Speaking of apps, BlackBerry rebranded its app store to “BlackBerry World.” You can download movies, music and TV shows and it’s a much better experience than the company has ever offered before. There are some big name apps, but generally we were disappointed by the 70,000 apps that are available at launch. Facebook, Twitter, LinkedIn and Foursquare are all there, but Instagram and other favorites are still missing. It’s still a young platform, though, and you can sideload Android apps using CrackBerry’s handy guide.
If you love BlackBerry because of its amazing keyboards, then we have more great news: the keyboard is one of the best we’ve ever used on a touchscreen smartphone. The frets are there (those are the silver spaces you may remember from physical BlackBerry keyboards) and the phone actually begins to learn how you type as you use it more. There’s a heat sensor under the screen that starts tracking where your fingers hit on the display so that it can start adjusting contact points as needed, and we found that the keyboard became more and more accurate as we used it. In fact, there’s even an awesome “swipe” feature that predicts the next word, which you can then swipe up to the screen. You’ll need to check this out in our video to get a better understanding of how it works.
You can hide the keyboard inside any application by holding the spacebar down, which is a nice touch.Speaking of your inbox, and email in general, we found that the client worked really well. Emails came in blazing fast, often faster than on our computer, but another team member noticed that his emails were often very delayed. BlackBerry did away with its famous push email of the past, however, so it’s still not as instantaneous as receiving messages on older BlackBerrys used to be.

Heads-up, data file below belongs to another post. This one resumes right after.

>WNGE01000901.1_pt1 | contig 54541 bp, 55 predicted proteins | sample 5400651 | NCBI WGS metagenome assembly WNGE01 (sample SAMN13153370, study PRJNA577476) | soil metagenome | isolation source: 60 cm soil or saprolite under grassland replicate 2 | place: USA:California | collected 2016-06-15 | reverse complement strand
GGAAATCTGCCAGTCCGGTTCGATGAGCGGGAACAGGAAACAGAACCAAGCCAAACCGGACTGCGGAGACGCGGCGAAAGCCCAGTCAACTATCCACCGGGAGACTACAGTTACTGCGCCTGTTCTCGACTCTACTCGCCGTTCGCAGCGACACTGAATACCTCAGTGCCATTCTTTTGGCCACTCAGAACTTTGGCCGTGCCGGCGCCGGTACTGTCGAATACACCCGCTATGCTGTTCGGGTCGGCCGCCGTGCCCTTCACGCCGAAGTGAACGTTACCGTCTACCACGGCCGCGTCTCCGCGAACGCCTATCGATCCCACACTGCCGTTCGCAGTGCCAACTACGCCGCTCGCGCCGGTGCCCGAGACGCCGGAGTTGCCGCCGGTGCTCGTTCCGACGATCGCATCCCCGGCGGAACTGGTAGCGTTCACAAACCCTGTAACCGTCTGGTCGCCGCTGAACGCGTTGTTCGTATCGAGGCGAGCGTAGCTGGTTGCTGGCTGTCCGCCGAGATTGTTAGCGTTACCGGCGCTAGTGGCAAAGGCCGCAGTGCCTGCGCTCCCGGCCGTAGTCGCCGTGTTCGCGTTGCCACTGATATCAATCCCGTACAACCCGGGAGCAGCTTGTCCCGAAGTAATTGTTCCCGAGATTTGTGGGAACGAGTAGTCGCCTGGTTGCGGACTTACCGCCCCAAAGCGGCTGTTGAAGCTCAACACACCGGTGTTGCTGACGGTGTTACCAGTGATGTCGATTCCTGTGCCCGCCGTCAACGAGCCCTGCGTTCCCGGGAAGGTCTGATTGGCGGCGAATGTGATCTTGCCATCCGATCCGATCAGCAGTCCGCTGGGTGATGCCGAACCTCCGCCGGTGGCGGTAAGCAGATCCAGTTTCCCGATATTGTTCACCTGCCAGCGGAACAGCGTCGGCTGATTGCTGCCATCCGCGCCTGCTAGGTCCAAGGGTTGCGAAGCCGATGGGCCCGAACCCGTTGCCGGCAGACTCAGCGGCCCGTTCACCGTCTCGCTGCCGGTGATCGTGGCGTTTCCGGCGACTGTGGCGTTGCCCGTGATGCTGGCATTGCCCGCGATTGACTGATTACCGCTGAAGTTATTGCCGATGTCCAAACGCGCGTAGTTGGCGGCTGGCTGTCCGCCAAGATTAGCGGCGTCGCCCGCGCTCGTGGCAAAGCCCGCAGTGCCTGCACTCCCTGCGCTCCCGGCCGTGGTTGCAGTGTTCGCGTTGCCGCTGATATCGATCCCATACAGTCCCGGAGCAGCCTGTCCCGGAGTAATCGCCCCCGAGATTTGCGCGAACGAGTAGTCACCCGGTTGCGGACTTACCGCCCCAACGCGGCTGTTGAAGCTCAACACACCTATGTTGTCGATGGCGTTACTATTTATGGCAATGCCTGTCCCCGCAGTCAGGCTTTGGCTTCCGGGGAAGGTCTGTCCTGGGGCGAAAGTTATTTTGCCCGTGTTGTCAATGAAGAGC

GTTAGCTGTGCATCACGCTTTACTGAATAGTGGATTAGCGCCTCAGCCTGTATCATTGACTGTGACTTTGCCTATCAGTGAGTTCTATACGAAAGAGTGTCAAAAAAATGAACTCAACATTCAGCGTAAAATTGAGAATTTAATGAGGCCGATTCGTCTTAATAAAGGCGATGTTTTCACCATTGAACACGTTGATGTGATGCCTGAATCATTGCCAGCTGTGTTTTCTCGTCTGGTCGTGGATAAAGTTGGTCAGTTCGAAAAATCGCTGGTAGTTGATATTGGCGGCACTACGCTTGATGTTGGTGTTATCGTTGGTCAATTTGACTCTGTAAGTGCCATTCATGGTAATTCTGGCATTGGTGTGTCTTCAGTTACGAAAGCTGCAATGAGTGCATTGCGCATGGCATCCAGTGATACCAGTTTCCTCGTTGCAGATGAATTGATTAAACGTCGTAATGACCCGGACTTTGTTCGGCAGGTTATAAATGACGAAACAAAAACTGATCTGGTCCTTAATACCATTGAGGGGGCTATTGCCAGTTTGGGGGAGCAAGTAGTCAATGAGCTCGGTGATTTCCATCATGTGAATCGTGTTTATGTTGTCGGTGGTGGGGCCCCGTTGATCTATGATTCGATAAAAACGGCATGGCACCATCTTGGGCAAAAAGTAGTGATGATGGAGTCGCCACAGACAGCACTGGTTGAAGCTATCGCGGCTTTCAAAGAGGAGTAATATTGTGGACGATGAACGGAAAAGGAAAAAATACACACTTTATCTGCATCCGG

While we’re on the topic of email, we should address the calendar briefly. We found that the BlackBerry Z10 simply would not add a calendar event during our first week with the device. We have no idea why it didn’t work, but it suddenly started working just fine. Hopefully this isn’t something you’ll see with a new carrier-approved Z10.
Finally, BlackBerry finally added a modern browser in the Z10. It offers full support for Flash, something iOS never offered and Android recently ditched, and we found that somewhat useful for several websites. It’s really fast, you can open multiple tabs at once and more. Overall it’s a much improved browser that’s on a par with the experience you’ll find on other smartphone platforms.
BlackBerry 10 supports voice actions but it’s nowhere near as accurate or as useful as Google Search or Apple’s Siri. You can use the engine to set an appointment, search the web, sent a BBM and more, although we found that it didn’t always dictate what we said properly. You also can’t use it for other tasks, such as asking the weather or a sports score. It’s a nice start, but it’s severely limited in its capabilities and generally wasn’t that useful. The feature can be activated by pressing the button between two volume buttons on the right-hand side of the phone or through an application.
If you thought Apple Maps was bad then you’re in for a treat. BlackBerry Maps is atrocious and often couldn’t find a simple point of interest nearby that both Apple Maps and Google Maps were able to identify. It’s also far from elegant and rather ugly looking, which means it’s not exactly user friendly. Thankfully, as we mentioned above, you can sideload some Android applications to fix this weak point. Turn-by-turn directions actually worked well, however, so it has that going for it.